The Bill was passed by the Lok Sabha on July 22 even as Opposition parties said it was "dangerous" for the fundamental rights of citizens.

Explainer Why we need to pay attention to upcoming amendments in RTI ActProtest against the then-proposed amendments in the RTI act in New Delhi in Dec 2018.
news RTI Tuesday, July 23, 2019 - 14:48

The Right to Information (Amendment) Bill, 2019, was passed on Monday evening by the Lok Sabha, even as several opposition parties insisted that the amendments to the law were "dangerous" for the fundamental rights of the citizens and a "threat to the Constitution and parliament." Some members of Opposition also staged a walkout. The Bill has also seen considerable opposition from RTI activists, and a protest march was also held on Monday to refer the Bill to a Standing Committee.

The Bill was introduced in the Lok Sabha by the Minister of State for Personnel, Public Grievances and Pensions, Jitendra Singh on July 19.

Here are the amendments that the opposition, as well as RTI activists, are against:

  • According to the RTI Act of 2005, the State and Central Information Commissioners currently hold the position for five years. The amendments want the term to be prescribed by the Centre. The bill introduced proposes to give the Centre the power to set the tenure and salaries of State and Central Information Commissioners.

  • According to the original Act, the Chief Information Commissioner (CIC) was paid as much as the Chief Election Commissioner and the Information Commissioners (IC) were paid as much as Election Commissioners. The bill seeks to change this, where the salaries of the CIC and IC would be prescribed by the Centre. 

  • The Act stated that if a CIC or IC receives a pension at the time they are appointed — barring a disability or a wound pension — that amount would be deducted from their salaries. It also said that if they receive retirement benefits from a “Corporation established by or under any Central Act or State Act or a Government company owned or controlled by the Central Government or the State Government,” the salary would be reduced by that much. The current amendment seeks to do away with this.

CICs and ICs are appointed were treated on par with the Chief Election Commissioner and Election Commissioners, and State Information Commissioners with the Chief Secretary. The Appointment Committee for the CIC and ICs includes Prime Minister (Chair), Leader of the Opposition in the Lok Sabha and one Union Cabinet Minister to be nominated by the Prime Minister.  

At the time Jitendra Singh introduced the Bill, he spoke about his government’s "commitment to transparency" and how it worked on the principle of minimum government and maximum governance. He insisted that the Bill would institutionalise, streamline and ensure the ease of delivery of the RTI Act.

Criticism from RTI activists

The introduction of the bill did not go down well with RTI activists and former members of the Information Commission, who have actively said that this undermines the Act.

The National Campaign for Peoples’ Right to Information slammed the move and said that this would weaken the institution.

“Enabling the Executive to govern the functioning of the Commissions will fundamentally weaken the Institution of the Information Commissions as it will adversely impact their ability to function in an independent manner. The information Commissions are the final authorities to adjudicate on claims of access to information which is a deemed fundamental right under the Constitution,” a statement said.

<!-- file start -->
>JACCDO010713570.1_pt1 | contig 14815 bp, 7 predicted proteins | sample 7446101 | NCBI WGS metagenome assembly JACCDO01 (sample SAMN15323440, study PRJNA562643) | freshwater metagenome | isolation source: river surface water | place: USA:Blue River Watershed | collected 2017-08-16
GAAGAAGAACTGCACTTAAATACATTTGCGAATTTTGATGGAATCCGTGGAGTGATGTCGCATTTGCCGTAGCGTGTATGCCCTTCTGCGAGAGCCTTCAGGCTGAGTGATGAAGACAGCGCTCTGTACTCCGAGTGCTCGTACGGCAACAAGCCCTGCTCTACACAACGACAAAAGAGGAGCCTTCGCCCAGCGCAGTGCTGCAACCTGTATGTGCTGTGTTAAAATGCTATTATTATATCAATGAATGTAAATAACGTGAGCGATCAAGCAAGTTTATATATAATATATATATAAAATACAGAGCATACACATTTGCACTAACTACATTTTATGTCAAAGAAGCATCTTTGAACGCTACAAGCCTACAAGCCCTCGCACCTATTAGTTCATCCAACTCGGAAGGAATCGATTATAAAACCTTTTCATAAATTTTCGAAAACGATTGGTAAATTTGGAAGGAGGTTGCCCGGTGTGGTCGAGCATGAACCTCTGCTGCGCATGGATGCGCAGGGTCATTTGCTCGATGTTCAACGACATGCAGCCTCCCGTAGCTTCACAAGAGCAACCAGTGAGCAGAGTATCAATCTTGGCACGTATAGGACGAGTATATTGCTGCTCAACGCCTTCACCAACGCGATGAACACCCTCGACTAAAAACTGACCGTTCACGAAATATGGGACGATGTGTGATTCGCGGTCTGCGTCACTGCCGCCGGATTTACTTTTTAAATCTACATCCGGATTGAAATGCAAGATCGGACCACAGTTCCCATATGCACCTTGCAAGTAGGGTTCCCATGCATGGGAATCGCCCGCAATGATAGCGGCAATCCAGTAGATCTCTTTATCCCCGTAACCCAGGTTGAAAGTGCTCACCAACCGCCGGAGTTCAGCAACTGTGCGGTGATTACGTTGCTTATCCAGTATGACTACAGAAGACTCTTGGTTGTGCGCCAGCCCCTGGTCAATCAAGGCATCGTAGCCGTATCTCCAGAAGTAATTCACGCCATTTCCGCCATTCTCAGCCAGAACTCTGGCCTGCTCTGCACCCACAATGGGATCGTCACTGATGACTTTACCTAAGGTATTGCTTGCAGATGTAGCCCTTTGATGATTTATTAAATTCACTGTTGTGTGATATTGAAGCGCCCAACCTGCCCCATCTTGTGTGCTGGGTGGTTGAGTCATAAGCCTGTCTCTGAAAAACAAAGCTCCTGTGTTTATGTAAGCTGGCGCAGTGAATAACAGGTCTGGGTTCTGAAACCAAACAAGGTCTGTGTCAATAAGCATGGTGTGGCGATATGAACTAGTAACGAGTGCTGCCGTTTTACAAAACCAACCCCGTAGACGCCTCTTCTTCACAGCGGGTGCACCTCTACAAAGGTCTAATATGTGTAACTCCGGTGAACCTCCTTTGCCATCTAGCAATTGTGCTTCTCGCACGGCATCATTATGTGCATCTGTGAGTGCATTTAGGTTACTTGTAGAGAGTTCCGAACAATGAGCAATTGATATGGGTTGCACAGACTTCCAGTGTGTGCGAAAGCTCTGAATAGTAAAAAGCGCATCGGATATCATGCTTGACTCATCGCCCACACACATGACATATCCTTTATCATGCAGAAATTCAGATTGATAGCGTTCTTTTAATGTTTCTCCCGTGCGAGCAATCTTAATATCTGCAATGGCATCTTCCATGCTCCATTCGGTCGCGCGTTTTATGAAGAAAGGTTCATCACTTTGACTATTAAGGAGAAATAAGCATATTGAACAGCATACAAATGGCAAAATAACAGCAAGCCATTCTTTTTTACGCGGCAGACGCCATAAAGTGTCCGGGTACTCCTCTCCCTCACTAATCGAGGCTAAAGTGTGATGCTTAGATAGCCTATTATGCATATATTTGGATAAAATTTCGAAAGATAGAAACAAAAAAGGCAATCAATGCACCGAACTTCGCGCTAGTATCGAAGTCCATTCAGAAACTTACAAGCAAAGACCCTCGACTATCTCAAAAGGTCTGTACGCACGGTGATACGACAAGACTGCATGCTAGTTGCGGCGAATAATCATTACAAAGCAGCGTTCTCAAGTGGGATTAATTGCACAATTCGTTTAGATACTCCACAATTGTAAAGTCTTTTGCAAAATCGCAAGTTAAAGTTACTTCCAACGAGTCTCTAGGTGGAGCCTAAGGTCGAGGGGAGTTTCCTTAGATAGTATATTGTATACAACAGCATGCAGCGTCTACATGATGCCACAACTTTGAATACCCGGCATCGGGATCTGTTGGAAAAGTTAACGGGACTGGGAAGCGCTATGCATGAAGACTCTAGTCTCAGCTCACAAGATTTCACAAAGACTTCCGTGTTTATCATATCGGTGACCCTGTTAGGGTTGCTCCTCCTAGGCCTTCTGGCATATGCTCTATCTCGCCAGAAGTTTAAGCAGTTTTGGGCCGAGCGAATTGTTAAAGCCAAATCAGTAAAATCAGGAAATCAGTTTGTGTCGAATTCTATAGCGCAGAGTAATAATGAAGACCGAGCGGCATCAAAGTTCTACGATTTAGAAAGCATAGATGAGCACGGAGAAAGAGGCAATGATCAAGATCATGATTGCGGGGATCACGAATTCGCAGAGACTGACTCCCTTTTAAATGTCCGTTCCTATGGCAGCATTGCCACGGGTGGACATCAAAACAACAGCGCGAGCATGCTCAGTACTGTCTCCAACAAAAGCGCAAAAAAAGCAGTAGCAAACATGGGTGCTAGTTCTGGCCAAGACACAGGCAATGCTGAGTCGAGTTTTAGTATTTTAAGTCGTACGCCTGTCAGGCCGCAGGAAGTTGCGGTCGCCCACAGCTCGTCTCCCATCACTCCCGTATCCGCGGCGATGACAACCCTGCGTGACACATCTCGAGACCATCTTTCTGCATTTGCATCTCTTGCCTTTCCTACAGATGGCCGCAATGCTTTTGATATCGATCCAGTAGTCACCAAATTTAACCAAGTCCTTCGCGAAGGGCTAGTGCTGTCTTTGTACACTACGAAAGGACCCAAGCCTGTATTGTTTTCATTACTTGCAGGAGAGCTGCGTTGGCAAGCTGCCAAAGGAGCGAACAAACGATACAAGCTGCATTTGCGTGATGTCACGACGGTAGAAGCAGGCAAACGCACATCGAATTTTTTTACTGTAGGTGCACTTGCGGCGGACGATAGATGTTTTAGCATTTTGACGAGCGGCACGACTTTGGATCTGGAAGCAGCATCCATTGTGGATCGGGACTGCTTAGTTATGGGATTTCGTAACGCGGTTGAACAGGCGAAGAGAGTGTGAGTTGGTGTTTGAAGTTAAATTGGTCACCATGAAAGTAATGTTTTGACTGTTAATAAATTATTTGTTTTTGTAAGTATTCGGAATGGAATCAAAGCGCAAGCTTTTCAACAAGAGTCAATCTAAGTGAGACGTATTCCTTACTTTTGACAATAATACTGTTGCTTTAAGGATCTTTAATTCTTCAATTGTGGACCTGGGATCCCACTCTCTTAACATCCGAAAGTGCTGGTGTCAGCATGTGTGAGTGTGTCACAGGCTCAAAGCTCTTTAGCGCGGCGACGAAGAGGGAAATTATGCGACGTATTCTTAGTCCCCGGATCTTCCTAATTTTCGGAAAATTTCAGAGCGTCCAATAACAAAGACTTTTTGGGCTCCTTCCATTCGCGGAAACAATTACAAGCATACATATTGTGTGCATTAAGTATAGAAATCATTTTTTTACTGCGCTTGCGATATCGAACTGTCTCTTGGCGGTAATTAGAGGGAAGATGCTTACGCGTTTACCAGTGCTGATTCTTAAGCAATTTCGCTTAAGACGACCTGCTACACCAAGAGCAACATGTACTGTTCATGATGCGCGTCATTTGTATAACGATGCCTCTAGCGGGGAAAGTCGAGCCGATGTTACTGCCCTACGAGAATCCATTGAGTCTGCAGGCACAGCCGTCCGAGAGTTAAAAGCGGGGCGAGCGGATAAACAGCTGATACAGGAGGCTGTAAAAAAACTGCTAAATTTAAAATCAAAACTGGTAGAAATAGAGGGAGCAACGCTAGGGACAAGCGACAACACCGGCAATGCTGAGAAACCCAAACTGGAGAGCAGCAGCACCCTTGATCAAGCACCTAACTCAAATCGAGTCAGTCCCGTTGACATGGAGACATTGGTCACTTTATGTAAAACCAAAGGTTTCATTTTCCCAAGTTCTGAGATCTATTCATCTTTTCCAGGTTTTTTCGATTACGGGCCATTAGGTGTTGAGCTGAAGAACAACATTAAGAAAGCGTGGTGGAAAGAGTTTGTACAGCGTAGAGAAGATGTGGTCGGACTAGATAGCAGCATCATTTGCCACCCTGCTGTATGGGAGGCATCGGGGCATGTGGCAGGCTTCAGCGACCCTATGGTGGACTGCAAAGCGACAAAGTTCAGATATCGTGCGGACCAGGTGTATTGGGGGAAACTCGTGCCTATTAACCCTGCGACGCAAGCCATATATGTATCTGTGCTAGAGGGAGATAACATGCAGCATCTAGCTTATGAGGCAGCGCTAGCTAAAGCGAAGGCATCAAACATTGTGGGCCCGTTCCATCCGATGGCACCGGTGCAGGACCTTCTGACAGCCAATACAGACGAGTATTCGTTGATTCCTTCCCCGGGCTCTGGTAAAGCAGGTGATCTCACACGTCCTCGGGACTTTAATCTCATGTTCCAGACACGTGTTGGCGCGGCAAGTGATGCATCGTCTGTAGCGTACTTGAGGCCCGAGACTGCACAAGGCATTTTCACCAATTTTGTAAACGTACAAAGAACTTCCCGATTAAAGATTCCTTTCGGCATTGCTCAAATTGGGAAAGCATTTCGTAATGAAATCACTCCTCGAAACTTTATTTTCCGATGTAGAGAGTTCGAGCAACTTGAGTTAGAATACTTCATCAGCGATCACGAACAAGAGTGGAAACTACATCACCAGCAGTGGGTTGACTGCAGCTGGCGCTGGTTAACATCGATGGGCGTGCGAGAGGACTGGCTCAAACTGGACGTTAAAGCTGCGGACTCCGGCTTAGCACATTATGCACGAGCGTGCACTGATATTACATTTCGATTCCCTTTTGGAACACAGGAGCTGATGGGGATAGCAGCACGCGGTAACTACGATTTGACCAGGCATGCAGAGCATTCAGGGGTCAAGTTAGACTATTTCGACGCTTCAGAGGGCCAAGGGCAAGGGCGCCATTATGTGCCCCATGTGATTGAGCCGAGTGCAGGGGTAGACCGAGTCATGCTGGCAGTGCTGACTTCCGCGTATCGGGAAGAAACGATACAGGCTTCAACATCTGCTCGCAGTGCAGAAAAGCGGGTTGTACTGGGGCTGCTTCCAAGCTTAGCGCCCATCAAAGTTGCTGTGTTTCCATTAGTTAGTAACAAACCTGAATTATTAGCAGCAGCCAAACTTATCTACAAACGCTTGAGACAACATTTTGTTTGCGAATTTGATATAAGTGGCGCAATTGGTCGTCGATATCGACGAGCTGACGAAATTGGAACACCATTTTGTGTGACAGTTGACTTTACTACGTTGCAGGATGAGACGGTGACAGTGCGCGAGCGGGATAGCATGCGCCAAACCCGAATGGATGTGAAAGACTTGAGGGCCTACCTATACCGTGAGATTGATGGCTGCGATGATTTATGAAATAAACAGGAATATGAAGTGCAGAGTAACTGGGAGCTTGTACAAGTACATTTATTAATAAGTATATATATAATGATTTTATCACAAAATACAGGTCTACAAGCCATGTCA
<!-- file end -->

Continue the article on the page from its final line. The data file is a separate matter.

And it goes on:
“Now itself, the Governments are choosing the retiring Babus, who are very loyal to them as ICs so that they do not independently act according to RTI Act.  With this Bill, the persons selected as ICs with reduced stature, term and salary will be further submissive to Chief Ministers and Prime Ministers and deprive the citizen of their right to information. This will kill the Right to Information totally,” former Chief Information Commissioner Sridhar Acharyulu wrote.   

Speaking to TNM, Sridhar said that this will render the RTI Act useless, and there won’t be any autonomy, but subordinate to an executive branch.

“If the commissioner is not of a specific stature and if he doesn’t have the designation, how can he direct officials? And if he can’t direct these officers, where will the Commissioner get the information from? The IC directs the public authority, not the public information officer. Now, it is not possible to direct because he’ll either be a joint secretary or a deputy secretary — we don’t know. It depends on the whims and fancies of the government of the day,” he said.  

With regard to the tenure being set by the government, Sridhar said that the importance of independence lies in the difficulty in removing the Commissioner. “Independence lies in certain tenure, and you are not fixing the term. You are trying to reduce it and make it totally uncertain,” he added. 

Lok Satta party founder Jayaprakash Narayan tweeted, "RTI Act amendments:the reason given is unconvincing. GoI has a lot on its plate:economy is facing headwinds;rule of law is in shambles; infrastructure is creaky;education and healthcare need serious reform. Yet a lot of political capital is expended just to show who is the boss!"

RTI activist Anjali Bharadwaj called it "a serious blow". "RTI Amendment Bill passed by Lok Sabha. Many factually incorrect statements made by minster. Amendments are to undermine independent institution of information commissions. Must be referred to Rajya Sabha select committee," she said.

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